- Use wildcards/truncation.
To narrow your search (find fewer):
- Add another concept or idea to your search with AND
- Use more specific words ('poodle' instead of 'dog').
Pick a research-tracking method
- Keep track of what you learn from the sources that you use for your writing assignments.
- The low-tech way to keep track of your research sources is to use 3x5 or 4x6 index cards. Use one card per source consulted.
- Note the source's bibliographic information on the top of the card so you'll have the information ready when you need to cite the source in your bibliography. Make your notes on the remaining space on the card.
An electronic form is another good way of keeping track provided by the following universities:
Start your research on the Library's home page using OMNI.
Then use the subject databases:
- Databases tagged for Social Work
- Both CPI-Q and Canadian Business and Current Affairs Database have Canadian content.
- JSTOR and Google Scholar are both excellent multidisciplinary databases. More multidisciplary databases.
- Criminal Justice: Criminal Justice Abstracts
- Education: ERIC
- Elderly: PsycINFO and Sociological Abstracts
- Gender and women's studies: Gender Studies database and Studies on Women & Gender Abstracts
- Health (including women's health): Cumulative Index of Nursing and Allied Health (CINAHL) and PubMed and Scopus
- History: America History and Life (covers Canada and the US) and Historical Abstracts (covers the rest of the world)
- Human rights: HuriSearch
- Indigenous peoples: Bibliography of Native North Americans or America History and Life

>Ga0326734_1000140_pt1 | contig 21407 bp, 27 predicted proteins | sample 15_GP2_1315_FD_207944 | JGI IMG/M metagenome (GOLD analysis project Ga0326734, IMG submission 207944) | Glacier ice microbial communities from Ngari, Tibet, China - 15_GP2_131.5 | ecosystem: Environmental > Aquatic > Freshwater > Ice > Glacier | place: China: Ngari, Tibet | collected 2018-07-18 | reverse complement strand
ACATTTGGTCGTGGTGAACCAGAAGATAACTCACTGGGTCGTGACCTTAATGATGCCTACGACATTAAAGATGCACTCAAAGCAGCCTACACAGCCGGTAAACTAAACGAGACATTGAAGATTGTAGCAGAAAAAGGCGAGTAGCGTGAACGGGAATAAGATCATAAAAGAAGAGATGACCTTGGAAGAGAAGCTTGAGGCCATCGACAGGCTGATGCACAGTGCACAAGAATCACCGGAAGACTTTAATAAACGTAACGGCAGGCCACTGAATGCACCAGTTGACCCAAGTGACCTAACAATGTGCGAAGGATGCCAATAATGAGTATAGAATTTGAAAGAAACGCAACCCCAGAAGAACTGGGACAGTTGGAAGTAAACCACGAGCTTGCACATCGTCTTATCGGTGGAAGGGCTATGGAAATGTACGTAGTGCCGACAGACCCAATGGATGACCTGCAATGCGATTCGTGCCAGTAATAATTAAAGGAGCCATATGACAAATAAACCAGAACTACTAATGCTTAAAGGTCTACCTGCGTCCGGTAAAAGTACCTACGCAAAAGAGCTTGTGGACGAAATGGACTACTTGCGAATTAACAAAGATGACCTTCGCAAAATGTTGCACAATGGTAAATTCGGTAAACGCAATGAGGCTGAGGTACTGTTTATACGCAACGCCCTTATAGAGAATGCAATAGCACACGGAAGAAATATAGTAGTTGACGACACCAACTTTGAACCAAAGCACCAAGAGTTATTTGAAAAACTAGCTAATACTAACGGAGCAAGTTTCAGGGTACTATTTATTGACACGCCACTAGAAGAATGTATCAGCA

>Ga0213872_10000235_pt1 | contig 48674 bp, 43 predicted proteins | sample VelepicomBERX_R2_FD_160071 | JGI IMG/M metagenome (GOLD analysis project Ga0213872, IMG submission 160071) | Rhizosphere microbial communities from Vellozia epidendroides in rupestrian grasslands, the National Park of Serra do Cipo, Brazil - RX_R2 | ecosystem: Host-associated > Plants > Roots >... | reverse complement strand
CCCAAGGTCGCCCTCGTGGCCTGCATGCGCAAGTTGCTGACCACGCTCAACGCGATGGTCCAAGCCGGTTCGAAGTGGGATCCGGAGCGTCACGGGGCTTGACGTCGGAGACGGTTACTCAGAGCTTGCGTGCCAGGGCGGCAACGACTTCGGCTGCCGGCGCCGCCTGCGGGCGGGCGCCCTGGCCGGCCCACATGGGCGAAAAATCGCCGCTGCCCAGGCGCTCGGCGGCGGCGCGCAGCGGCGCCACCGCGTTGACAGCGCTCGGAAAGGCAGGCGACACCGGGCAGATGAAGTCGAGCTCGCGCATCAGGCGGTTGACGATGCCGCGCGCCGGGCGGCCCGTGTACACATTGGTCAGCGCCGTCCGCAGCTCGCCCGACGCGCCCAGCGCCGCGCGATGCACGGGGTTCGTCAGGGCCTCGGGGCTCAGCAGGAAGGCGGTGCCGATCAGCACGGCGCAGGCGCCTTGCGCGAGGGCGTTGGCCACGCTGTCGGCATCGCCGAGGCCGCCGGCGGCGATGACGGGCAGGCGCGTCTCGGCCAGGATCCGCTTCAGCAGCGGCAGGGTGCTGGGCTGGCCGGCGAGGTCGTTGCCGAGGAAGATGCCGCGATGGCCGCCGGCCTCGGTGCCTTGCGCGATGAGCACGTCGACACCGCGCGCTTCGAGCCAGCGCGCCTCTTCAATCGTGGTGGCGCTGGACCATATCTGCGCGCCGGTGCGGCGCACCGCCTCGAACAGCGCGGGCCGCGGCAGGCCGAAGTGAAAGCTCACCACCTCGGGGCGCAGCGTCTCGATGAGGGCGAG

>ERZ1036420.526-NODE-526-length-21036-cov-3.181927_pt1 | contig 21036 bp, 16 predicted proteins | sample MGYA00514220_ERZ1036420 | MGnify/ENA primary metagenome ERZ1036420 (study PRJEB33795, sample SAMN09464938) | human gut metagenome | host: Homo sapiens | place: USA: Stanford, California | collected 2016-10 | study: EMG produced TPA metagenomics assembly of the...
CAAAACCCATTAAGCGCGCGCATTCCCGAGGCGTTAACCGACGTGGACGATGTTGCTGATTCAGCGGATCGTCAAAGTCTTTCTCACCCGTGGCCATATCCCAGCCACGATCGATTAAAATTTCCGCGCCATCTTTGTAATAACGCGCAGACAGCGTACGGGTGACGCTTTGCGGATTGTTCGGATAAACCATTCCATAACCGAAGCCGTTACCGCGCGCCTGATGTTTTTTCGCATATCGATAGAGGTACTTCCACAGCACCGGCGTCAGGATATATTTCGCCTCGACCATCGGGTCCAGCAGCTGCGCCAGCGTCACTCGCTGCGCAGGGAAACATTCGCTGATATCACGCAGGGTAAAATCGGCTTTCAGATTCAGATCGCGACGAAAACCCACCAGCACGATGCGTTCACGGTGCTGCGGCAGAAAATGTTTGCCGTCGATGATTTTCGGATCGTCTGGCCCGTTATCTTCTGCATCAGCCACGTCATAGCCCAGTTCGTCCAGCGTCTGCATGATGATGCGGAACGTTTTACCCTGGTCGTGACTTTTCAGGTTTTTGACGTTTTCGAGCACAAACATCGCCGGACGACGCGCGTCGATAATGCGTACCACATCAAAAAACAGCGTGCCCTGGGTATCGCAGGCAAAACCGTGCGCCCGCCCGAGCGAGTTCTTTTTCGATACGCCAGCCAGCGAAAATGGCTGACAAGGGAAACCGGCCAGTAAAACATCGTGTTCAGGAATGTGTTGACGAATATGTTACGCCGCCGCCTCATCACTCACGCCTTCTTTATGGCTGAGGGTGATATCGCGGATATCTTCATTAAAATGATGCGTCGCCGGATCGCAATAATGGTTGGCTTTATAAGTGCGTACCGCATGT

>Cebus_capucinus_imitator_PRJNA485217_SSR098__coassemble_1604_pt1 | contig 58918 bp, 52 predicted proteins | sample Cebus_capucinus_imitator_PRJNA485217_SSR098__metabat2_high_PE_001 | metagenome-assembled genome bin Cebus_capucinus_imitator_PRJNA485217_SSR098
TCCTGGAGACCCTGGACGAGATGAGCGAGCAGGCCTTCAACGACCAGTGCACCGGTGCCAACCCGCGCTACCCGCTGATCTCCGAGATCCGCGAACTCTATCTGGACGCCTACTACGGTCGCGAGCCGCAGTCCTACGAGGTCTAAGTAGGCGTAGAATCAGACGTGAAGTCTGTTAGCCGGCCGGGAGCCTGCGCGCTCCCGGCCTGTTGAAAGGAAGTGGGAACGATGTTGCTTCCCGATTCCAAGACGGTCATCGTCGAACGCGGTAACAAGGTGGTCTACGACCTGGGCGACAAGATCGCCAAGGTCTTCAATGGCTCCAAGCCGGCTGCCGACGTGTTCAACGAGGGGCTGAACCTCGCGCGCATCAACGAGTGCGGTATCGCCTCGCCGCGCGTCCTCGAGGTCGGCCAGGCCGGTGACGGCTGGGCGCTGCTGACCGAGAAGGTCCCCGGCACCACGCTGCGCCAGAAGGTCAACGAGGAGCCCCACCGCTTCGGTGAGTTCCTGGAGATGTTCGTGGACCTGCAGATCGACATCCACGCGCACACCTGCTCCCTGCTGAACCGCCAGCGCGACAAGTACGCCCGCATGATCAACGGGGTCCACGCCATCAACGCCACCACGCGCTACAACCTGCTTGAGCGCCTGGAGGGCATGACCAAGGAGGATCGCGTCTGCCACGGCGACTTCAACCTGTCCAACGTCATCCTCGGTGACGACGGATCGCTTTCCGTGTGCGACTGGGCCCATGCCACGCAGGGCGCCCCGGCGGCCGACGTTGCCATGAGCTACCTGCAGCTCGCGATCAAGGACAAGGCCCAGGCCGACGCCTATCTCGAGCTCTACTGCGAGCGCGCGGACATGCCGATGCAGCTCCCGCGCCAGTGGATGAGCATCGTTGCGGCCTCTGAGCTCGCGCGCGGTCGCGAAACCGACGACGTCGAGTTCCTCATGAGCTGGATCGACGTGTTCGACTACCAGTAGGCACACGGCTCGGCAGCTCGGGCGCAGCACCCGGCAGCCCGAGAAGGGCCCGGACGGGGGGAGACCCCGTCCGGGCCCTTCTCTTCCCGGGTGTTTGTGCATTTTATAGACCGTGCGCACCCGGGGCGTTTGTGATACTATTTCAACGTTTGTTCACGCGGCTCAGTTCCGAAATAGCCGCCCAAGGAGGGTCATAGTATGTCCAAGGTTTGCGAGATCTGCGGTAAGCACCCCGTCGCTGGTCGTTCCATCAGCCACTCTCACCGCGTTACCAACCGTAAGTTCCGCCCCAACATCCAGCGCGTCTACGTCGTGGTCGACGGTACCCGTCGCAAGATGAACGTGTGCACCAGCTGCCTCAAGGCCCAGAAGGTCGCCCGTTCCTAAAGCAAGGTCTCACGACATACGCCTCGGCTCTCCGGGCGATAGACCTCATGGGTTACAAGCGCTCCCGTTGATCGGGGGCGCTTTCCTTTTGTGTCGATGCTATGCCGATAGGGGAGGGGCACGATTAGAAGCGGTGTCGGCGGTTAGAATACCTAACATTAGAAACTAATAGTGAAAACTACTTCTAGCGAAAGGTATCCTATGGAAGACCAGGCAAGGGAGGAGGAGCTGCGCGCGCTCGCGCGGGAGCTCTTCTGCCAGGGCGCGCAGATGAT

- Mental Health: PsycINFO
- Post-traumatic stress disorder (PTSD): PTSPpubs
- Political Economy: EconLit
- Policy-related literature: PAIS Index and Business Source Complete
- Poverty: Sociological Abstracts and World Agricultural Economics and Rural Sociology Abstracts
- Children: Child Development & Adolescent Studies and PscyINFO
Do not limit yourself to these databases. Check the Databases by Subject page to see where there may be more databases that suit your research.
For Grey Literature see the Subject Guide on Grey Literature or sign up for the professional development course called Grey is the New Black - Grey Literature: How to Find It offered on February 22nd from 2:00-3:00 pm. Sign up.
What is cited reference searching?
A simple and useful way of finding additional resources on your topic is to track citations backwards and forwards.
- Find a useful paper, check the reference list (these papers will have been published BEFORE your paper), AND
- Find a useful article and check who has cited it (these papers will have been published AFTER your paper).
Cited reference searching, or citation analysis, also called citation tracking, is a way of measuring the relative importance or impact or an author, article, or publication, by counting the number of times that author, article, or publication has been cited by other works.
There are a number of tools available; however, no single database covers all works that cite other works. Searching across several databases is necessary to ensure complete coverage.
Why is this important?
- keeping track of how many times and where a publication is begin cited can help you gage the impact that article has in your discipline
- if the article has been cited, the database will provide a link to the citing article/author
- to locate current research based on earlier research
- to find out how a particular research topic is being used to support other research
- to track the history of a research idea
- to track the research history of a researcher
Use our main search tool, OMNI to do cited reference searching. Click on these icons to either "find sources cited in this" OR "find sources citing this".
Use our Cited Reference Searching page to find out which of the big databases allow you to do this and how to do this.
A few other databases allow for this as well:
- General or Social Work specific library information: email@example.com
- Citation Management: firstname.lastname@example.org
- Other subject areas (scroll down)
- Library Account problems
- Copyright OR contact: email@example.com
- Data Management
- Scholarly Communications including: DOIs, Open Access publishing, and resources for authors.
- To get material from other libraries: